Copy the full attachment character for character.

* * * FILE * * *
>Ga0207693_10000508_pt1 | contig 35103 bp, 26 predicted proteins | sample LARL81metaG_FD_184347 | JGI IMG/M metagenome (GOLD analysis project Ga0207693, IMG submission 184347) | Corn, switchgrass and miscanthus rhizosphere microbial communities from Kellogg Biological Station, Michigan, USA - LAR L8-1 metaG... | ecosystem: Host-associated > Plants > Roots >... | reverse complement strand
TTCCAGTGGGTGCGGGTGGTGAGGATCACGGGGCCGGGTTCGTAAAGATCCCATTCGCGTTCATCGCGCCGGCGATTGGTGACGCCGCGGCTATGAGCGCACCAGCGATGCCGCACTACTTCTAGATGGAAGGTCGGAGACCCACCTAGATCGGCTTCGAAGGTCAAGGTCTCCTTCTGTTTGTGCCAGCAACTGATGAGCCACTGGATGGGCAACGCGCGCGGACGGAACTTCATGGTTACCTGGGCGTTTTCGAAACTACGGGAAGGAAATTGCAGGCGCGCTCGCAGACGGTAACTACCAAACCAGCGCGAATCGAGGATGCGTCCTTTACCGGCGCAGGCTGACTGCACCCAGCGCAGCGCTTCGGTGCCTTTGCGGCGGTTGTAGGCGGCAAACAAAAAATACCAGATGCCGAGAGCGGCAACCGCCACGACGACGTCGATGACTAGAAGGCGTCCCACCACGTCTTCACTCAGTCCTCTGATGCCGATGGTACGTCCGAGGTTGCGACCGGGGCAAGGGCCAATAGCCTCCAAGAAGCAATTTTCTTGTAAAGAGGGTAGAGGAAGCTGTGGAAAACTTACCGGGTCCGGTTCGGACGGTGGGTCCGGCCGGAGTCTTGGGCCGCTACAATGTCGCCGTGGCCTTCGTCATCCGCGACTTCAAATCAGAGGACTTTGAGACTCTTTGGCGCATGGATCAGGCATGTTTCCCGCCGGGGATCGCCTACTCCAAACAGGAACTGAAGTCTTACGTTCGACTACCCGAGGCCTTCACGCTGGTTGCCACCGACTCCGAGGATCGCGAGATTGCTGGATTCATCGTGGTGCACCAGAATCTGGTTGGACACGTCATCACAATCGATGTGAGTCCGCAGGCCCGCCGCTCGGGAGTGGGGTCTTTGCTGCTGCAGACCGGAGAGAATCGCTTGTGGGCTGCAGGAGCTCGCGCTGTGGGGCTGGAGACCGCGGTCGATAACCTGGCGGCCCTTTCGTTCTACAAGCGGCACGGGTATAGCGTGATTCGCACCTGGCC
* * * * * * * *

>Ga0207693_10000508_pt1 | contig 35103 bp, 26 predicted proteins | sample LARL81metaG_FD_184347 | JGI IMG/M metagenome (GOLD analysis project Ga0207693, IMG submission 184347) | Corn, switchgrass and miscanthus rhizosphere microbial communities from Kellogg Biological Station, Michigan, USA - LAR L8-1 metaG... | ecosystem: Host-associated > Plants > Roots >... | reverse complement strand
TTCCAGTGGGTGCGGGTGGTGAGGATCACGGGGCCGGGTTCGTAAAGATCCCATTCGCGTTCATCGCGCCGGCGATTGGTGACGCCGCGGCTATGAGCGCACCAGCGATGCCGCACTACTTCTAGATGGAAGGTCGGAGACCCACCTAGATCGGCTTCGAAGGTCAAGGTCTCCTTCTGTTTGTGCCAGCAACTGATGAGCCACTGGATGGGCAACGCGCGCGGACGGAACTTCATGGTTACCTGGGCGTTTTCGAAACTACGGGAAGGAAATTGCAGGCGCGCTCGCAGACGGTAACTACCAAACCAGCGCGAATCGAGGATGCGTCCTTTACCGGCGCAGGCTGACTGCACCCAGCGCAGCGCTTCGGTGCCTTTGCGGCGGTTGTAGGCGGCAAACAAAAAATACCAGATGCCGAGAGCGGCAACCGCCACGACGACGTCGATGACTAGAAGGCGTCCCACCACGTCTTCACTCAGTCCTCTGATGCCGATGGTACGTCCGAGGTTGCGACCGGGGCAAGGGCCAATAGCCTCCAAGAAGCAATTTTCTTGTAAAGAGGGTAGAGGAAGCTGTGGAAAACTTACCGGGTCCGGTTCGGACGGTGGGTCCGGCCGGAGTCTTGGGCCGCTACAATGTCGCCGTGGCCTTCGTCATCCGCGACTTCAAATCAGAGGACTTTGAGACTCTTTGGCGCATGGATCAGGCATGTTTCCCGCCGGGGATCGCCTACTCCAAACAGGAACTGAAGTCTTACGTTCGACTACCCGAGGCCTTCACGCTGGTTGCCACCGACTCCGAGGATCGCGAGATTGCTGGATTCATCGTGGTGCACCAGAATCTGGTTGGACACGTCATCACAATCGATGTGAGTCCGCAGGCCCGCCGCTCGGGAGTGGGGTCTTTGCTGCTGCAGACCGGAGAGAATCGCTTGTGGGCTGCAGGAGCTCGCGCTGTGGGGCTGGAGACCGCGGTCGATAACCTGGCGGCCCTTTCGTTCTACAAGCGGCACGGGTATAGCGTGATTCGCACCTGGCC